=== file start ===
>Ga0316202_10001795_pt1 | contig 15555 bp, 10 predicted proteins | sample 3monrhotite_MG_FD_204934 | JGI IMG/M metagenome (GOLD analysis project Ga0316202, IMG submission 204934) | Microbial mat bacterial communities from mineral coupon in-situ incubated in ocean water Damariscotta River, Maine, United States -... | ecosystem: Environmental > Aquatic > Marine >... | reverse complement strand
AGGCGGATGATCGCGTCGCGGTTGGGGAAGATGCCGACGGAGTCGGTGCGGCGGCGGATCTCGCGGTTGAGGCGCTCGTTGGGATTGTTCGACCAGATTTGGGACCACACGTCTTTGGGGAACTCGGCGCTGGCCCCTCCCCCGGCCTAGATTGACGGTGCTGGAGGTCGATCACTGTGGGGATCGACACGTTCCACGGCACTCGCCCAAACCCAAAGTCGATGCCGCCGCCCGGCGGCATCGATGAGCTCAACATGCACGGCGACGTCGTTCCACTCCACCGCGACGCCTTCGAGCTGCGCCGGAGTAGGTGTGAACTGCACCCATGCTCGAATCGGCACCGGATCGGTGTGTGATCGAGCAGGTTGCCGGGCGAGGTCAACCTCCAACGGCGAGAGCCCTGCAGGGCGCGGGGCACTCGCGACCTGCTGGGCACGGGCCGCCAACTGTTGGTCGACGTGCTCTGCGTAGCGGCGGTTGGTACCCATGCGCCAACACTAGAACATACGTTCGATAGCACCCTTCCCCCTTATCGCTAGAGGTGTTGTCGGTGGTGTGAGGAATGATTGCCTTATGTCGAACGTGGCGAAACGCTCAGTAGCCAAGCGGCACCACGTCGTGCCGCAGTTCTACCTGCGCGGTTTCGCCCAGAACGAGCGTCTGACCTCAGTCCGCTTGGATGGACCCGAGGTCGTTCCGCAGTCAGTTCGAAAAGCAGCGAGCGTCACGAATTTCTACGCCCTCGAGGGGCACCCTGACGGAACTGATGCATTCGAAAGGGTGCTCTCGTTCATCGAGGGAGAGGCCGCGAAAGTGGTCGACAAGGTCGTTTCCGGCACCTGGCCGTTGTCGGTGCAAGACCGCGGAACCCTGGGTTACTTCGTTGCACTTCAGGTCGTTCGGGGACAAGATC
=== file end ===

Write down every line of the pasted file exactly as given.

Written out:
>Ga0316202_10001795_pt1 | contig 15555 bp, 10 predicted proteins | sample 3monrhotite_MG_FD_204934 | JGI IMG/M metagenome (GOLD analysis project Ga0316202, IMG submission 204934) | Microbial mat bacterial communities from mineral coupon in-situ incubated in ocean water Damariscotta River, Maine, United States -... | ecosystem: Environmental > Aquatic > Marine >... | reverse complement strand
AGGCGGATGATCGCGTCGCGGTTGGGGAAGATGCCGACGGAGTCGGTGCGGCGGCGGATCTCGCGGTTGAGGCGCTCGTTGGGATTGTTCGACCAGATTTGGGACCACACGTCTTTGGGGAACTCGGCGCTGGCCCCTCCCCCGGCCTAGATTGACGGTGCTGGAGGTCGATCACTGTGGGGATCGACACGTTCCACGGCACTCGCCCAAACCCAAAGTCGATGCCGCCGCCCGGCGGCATCGATGAGCTCAACATGCACGGCGACGTCGTTCCACTCCACCGCGACGCCTTCGAGCTGCGCCGGAGTAGGTGTGAACTGCACCCATGCTCGAATCGGCACCGGATCGGTGTGTGATCGAGCAGGTTGCCGGGCGAGGTCAACCTCCAACGGCGAGAGCCCTGCAGGGCGCGGGGCACTCGCGACCTGCTGGGCACGGGCCGCCAACTGTTGGTCGACGTGCTCTGCGTAGCGGCGGTTGGTACCCATGCGCCAACACTAGAACATACGTTCGATAGCACCCTTCCCCCTTATCGCTAGAGGTGTTGTCGGTGGTGTGAGGAATGATTGCCTTATGTCGAACGTGGCGAAACGCTCAGTAGCCAAGCGGCACCACGTCGTGCCGCAGTTCTACCTGCGCGGTTTCGCCCAGAACGAGCGTCTGACCTCAGTCCGCTTGGATGGACCCGAGGTCGTTCCGCAGTCAGTTCGAAAAGCAGCGAGCGTCACGAATTTCTACGCCCTCGAGGGGCACCCTGACGGAACTGATGCATTCGAAAGGGTGCTCTCGTTCATCGAGGGAGAGGCCGCGAAAGTGGTCGACAAGGTCGTTTCCGGCACCTGGCCGTTGTCGGTGCAAGACCGCGGAACCCTGGGTTACTTCGTTGCACTTCAGGTCGTTCGGGGACAAGATC